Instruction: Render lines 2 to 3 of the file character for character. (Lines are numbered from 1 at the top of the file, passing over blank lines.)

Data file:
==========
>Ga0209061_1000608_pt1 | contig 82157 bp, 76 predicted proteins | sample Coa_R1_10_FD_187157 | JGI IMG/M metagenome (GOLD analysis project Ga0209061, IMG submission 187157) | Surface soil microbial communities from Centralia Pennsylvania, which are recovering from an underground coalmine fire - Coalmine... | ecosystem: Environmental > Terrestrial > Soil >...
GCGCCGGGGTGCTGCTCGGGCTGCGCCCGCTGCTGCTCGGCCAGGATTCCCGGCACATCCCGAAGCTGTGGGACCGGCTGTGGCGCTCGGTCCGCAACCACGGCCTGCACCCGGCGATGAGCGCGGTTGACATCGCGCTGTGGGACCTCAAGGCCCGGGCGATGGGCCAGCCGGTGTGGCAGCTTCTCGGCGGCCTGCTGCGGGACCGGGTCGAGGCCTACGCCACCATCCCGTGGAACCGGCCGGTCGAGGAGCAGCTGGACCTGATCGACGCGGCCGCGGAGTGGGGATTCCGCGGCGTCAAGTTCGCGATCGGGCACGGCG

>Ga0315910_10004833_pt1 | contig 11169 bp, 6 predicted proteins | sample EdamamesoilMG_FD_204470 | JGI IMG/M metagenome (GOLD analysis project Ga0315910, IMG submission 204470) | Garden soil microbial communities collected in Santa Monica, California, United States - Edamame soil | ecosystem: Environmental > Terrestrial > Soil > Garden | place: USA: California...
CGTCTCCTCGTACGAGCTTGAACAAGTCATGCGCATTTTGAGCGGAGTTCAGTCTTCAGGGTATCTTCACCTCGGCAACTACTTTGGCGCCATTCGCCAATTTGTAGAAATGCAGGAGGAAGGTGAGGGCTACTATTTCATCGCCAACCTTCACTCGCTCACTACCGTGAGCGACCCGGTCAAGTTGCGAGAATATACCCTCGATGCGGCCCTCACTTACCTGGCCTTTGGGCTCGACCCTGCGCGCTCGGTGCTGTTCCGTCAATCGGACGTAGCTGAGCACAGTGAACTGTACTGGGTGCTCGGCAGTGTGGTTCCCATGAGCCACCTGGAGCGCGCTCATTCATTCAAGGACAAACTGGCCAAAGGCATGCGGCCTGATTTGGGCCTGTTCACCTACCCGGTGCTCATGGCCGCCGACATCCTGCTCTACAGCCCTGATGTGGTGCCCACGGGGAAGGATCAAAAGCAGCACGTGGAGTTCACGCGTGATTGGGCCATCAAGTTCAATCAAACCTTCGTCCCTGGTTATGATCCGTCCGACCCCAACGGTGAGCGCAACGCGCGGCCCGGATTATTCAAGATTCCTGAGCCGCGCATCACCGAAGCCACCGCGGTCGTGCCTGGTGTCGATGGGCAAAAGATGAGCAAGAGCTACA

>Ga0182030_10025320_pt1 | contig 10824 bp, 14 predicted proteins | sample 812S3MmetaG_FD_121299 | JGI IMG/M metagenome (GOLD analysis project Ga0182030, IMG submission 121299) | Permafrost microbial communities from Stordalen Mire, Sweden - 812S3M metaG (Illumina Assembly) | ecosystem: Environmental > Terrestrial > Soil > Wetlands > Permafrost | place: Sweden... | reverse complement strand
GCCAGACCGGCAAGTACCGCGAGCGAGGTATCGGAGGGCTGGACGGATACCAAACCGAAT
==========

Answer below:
GCGCCGGGGTGCTGCTCGGGCTGCGCCCGCTGCTGCTCGGCCAGGATTCCCGGCACATCCCGAAGCTGTGGGACCGGCTGTGGCGCTCGGTCCGCAACCACGGCCTGCACCCGGCGATGAGCGCGGTTGACATCGCGCTGTGGGACCTCAAGGCCCGGGCGATGGGCCAGCCGGTGTGGCAGCTTCTCGGCGGCCTGCTGCGGGACCGGGTCGAGGCCTACGCCACCATCCCGTGGAACCGGCCGGTCGAGGAGCAGCTGGACCTGATCGACGCGGCCGCGGAGTGGGGATTCCGCGGCGTCAAGTTCGCGATCGGGCACGGCG

>Ga0315910_10004833_pt1 | contig 11169 bp, 6 predicted proteins | sample EdamamesoilMG_FD_204470 | JGI IMG/M metagenome (GOLD analysis project Ga0315910, IMG submission 204470) | Garden soil microbial communities collected in Santa Monica, California, United States - Edamame soil | ecosystem: Environmental > Terrestrial > Soil > Garden | place: USA: California...